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Farmers prepare for herbicide shortage

Crowded ports and storm damage are making crop chemicals hard to get

by Matt Blois
November 3, 2021 | A version of this story appeared in Volume 99, Issue 41


A photo of a soybean field with pigweed that is resistant to the herbicide glyphosate.
Credit: USDA
A shortage of glyphosate could make it harder for US farmers to control weeds next spring.

Farmers in the US are preparing for a shortage of herbicides next year, including glyphosate, the most commonly used herbicide in the US.

Jeff Bunting, who leads the crop protection division at the agricultural retailer Growmark, says his company has been struggling to get enough glyphosate for months. In late August, Hurricane Ida damaged a Bayer facility in Louisiana that makes glyphosate. That facility is now back to full capacity, but Bunting says other problems still plague the industry.

“It might be the cardboard box, or it might be the plastic jug,” he says. “It might even be that little piece of aluminum foil that’s on those jugs that could be in tight supply. That’s why they can’t make it.”

Bill Johnson, an agriculture researcher at Purdue University, warns that glufosinate, another popular herbicide, is facing similar issues and could also be in short supply. Many imported products are being held up by shipping delays.

In Indiana, Josh Cox, a seventh-generation farmer who grows corn, soybeans, and wheat, says he has been able to secure only half the glyphosate he wants for next year, despite ordering months earlier than he usually does. In addition, the scarcity is pushing up prices, and Cox isn’t sure he’ll be able to afford additional glyphosate if it becomes available.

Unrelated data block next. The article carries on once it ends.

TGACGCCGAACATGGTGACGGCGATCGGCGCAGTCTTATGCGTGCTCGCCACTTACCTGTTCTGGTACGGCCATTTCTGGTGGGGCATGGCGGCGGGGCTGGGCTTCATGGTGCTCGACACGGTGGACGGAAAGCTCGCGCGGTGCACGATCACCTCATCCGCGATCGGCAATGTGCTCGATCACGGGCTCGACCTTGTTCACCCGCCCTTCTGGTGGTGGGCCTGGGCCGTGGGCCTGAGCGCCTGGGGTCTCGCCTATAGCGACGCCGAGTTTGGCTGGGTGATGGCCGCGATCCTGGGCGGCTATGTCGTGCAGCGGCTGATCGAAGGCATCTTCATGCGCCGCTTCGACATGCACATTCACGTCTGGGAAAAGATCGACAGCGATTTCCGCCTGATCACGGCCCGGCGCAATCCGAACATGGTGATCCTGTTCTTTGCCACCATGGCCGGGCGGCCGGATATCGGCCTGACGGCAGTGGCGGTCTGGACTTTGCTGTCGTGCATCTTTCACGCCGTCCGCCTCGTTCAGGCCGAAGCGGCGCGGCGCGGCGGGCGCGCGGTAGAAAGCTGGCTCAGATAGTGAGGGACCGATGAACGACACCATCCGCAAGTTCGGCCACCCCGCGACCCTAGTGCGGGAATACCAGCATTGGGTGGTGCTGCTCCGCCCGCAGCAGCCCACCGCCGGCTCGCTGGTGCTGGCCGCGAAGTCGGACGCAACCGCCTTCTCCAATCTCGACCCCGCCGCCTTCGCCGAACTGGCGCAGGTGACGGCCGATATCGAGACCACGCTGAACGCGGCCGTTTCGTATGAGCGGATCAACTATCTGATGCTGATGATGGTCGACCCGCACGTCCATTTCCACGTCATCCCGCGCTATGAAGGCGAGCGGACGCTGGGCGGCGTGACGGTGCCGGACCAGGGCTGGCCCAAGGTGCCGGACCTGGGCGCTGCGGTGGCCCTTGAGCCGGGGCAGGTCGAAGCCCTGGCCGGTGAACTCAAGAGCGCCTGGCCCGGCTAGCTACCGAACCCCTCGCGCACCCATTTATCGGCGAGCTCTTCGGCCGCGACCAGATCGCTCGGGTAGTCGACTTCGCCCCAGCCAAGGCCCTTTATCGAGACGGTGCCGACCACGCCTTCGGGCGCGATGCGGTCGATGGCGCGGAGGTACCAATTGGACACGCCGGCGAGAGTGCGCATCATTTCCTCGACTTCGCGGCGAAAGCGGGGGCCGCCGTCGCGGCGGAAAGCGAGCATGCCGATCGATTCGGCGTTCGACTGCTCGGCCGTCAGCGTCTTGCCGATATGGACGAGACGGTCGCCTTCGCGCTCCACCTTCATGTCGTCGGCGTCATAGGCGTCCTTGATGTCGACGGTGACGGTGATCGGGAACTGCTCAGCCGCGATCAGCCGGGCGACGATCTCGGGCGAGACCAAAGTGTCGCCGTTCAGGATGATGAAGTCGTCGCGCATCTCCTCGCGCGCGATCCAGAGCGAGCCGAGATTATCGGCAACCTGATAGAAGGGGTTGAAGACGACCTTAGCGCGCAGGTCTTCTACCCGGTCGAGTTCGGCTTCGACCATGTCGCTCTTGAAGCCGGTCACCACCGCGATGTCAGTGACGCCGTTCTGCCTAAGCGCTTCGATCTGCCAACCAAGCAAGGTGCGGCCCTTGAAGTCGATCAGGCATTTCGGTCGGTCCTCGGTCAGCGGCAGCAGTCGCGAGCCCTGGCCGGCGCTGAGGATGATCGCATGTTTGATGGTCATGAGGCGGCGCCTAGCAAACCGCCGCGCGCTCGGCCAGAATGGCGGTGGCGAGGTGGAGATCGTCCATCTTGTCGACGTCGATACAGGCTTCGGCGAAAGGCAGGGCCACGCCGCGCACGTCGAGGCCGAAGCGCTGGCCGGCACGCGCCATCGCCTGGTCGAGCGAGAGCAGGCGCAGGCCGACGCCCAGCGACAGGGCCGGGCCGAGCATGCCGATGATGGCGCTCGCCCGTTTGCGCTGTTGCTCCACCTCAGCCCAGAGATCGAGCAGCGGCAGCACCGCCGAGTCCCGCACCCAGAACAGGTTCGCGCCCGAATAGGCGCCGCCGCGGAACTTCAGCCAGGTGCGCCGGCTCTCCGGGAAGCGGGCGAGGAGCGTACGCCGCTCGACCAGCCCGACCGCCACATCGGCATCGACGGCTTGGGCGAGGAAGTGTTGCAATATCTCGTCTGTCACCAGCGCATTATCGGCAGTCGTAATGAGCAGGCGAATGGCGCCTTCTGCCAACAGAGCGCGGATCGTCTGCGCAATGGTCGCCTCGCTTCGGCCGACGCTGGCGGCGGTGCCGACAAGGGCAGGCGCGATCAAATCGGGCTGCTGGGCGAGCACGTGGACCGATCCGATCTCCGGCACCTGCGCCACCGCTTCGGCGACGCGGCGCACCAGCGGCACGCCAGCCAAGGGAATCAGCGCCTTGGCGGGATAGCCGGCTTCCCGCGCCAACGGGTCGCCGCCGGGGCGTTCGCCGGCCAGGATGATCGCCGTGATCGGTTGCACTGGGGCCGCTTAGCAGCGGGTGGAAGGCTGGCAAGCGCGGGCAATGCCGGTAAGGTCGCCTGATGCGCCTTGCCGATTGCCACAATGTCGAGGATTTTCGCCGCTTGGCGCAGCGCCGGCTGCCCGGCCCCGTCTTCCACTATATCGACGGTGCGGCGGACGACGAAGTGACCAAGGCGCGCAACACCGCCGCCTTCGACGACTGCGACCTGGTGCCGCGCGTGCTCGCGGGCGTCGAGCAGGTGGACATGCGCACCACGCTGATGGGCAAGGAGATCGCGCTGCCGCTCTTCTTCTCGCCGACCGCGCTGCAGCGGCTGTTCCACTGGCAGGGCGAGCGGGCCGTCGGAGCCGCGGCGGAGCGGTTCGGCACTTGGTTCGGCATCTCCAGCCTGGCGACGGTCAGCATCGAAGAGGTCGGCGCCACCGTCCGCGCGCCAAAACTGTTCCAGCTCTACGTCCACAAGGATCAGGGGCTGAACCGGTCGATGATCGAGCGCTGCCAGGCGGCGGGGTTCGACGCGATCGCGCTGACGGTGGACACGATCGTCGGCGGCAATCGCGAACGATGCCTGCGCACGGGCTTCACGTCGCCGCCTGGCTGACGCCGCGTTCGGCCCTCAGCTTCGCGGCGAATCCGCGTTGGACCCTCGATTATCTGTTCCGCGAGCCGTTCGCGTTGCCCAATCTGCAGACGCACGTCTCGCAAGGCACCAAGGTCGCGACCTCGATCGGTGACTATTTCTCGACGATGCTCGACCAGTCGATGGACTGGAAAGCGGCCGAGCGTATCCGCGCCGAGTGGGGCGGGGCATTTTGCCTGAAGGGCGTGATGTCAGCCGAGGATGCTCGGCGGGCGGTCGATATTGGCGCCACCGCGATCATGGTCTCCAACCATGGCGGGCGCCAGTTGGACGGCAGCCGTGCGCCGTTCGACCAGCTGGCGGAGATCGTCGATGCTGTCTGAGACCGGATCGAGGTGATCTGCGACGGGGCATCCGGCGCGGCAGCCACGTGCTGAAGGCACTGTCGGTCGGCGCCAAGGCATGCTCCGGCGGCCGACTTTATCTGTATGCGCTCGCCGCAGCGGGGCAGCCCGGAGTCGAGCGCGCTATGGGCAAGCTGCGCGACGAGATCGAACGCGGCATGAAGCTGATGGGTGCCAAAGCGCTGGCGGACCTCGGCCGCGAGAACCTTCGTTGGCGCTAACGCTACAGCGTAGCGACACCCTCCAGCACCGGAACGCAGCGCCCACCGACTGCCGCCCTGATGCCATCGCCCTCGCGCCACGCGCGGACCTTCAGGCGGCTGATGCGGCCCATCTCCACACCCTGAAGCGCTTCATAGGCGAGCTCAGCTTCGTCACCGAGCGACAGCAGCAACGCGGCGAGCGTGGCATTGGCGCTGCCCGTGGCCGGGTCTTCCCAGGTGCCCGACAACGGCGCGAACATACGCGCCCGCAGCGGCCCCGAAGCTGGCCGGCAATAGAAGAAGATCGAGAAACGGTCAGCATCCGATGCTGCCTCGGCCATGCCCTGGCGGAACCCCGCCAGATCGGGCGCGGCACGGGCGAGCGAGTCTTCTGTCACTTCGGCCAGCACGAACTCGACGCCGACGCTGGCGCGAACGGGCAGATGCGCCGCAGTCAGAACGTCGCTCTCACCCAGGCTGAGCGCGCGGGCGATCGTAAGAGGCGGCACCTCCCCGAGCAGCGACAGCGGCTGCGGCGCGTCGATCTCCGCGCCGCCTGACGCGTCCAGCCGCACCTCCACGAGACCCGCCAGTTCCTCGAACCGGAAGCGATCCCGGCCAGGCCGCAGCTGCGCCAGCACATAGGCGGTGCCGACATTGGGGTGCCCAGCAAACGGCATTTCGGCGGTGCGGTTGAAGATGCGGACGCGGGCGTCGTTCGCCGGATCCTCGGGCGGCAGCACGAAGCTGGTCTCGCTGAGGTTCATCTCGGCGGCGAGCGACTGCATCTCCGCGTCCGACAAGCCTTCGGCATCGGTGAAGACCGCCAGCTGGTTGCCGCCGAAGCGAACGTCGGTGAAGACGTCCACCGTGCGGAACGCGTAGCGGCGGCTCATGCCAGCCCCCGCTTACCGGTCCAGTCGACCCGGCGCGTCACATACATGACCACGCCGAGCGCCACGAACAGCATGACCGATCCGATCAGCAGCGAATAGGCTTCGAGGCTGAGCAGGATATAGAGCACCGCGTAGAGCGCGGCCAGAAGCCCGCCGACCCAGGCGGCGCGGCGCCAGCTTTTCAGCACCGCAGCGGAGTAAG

Johnson says he’s encouraging farmers to develop weed control plans that don’t rely so heavily on herbicides. That could include tilling the soil to physically remove weeds or planting cover crops that outcompete them.

Farmers could also use older herbicides, but that would be more challenging. Many farmers grow genetically modified plants—known as Roundup Ready crops—that can tolerate Bayer’s glyphosate-based herbicide Roundup. That allows them to easily spray the powerful herbicide over an entire field, killing weeds without damaging crops. Applying older herbicides is more technical, Johnson says.

In addition, unlike glyphosate, older herbicides usually target specific types of plants. That means farmers need to identify the weeds in their fields and pick the right chemical to kill them, which Johnson calls a dying art.

“We have lost our ability, for the most part, to identify weeds,” he says. “The whole Roundup Ready technology system made things so simple that it really dumbed down our ability to use some of the older herbicides.”

Kansas State University agricultural researcher Sarah Lancaster says farmers will also need to make the most of the herbicides they can secure. She says targeting weeds when they’re small and easier to control can help farmers avoid a second application.

“Farmers will be able to secure enough product to have something for every acre,” she says. “The concern is, if we have to come back and retreat those acres, we’re going to have very, very limited options.”

A recent survey from Purdue found that most farmers expect agricultural input prices to rise significantly over the next year. However, Cox, the farmer, says some good may come out of the situation. Over the past three decades, many weeds have evolved robust resistance to glyphosate. Cox says the shortage could force farmers to prepare for a future where glyphosate is much less effective.

“It’s not a bad thing to reduce our dependence on herbicides,” he says. “Sometimes necessity drives invention.”


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